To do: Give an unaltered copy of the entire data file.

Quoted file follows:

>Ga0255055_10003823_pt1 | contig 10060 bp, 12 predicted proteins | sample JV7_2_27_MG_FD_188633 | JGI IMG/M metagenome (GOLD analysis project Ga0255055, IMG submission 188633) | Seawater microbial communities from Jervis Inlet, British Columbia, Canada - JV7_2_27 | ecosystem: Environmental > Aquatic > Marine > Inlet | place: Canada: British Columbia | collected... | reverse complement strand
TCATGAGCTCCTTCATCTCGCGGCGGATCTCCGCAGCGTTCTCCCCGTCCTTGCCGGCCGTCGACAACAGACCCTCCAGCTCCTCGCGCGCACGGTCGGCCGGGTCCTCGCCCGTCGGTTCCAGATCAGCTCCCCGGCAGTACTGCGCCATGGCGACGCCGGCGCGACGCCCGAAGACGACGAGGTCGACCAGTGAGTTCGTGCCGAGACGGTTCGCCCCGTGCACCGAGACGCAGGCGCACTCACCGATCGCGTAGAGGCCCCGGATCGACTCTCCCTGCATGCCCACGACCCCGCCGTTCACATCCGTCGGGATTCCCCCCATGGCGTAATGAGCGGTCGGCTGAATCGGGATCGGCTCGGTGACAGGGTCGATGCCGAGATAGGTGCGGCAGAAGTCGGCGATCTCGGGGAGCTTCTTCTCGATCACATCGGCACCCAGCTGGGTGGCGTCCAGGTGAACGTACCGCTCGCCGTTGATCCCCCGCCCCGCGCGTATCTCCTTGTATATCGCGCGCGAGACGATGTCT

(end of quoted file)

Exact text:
>Ga0255055_10003823_pt1 | contig 10060 bp, 12 predicted proteins | sample JV7_2_27_MG_FD_188633 | JGI IMG/M metagenome (GOLD analysis project Ga0255055, IMG submission 188633) | Seawater microbial communities from Jervis Inlet, British Columbia, Canada - JV7_2_27 | ecosystem: Environmental > Aquatic > Marine > Inlet | place: Canada: British Columbia | collected... | reverse complement strand
TCATGAGCTCCTTCATCTCGCGGCGGATCTCCGCAGCGTTCTCCCCGTCCTTGCCGGCCGTCGACAACAGACCCTCCAGCTCCTCGCGCGCACGGTCGGCCGGGTCCTCGCCCGTCGGTTCCAGATCAGCTCCCCGGCAGTACTGCGCCATGGCGACGCCGGCGCGACGCCCGAAGACGACGAGGTCGACCAGTGAGTTCGTGCCGAGACGGTTCGCCCCGTGCACCGAGACGCAGGCGCACTCACCGATCGCGTAGAGGCCCCGGATCGACTCTCCCTGCATGCCCACGACCCCGCCGTTCACATCCGTCGGGATTCCCCCCATGGCGTAATGAGCGGTCGGCTGAATCGGGATCGGCTCGGTGACAGGGTCGATGCCGAGATAGGTGCGGCAGAAGTCGGCGATCTCGGGGAGCTTCTTCTCGATCACATCGGCACCCAGCTGGGTGGCGTCCAGGTGAACGTACCGCTCGCCGTTGATCCCCCGCCCCGCGCGTATCTCCTTGTATATCGCGCGCGAGACGATGTCT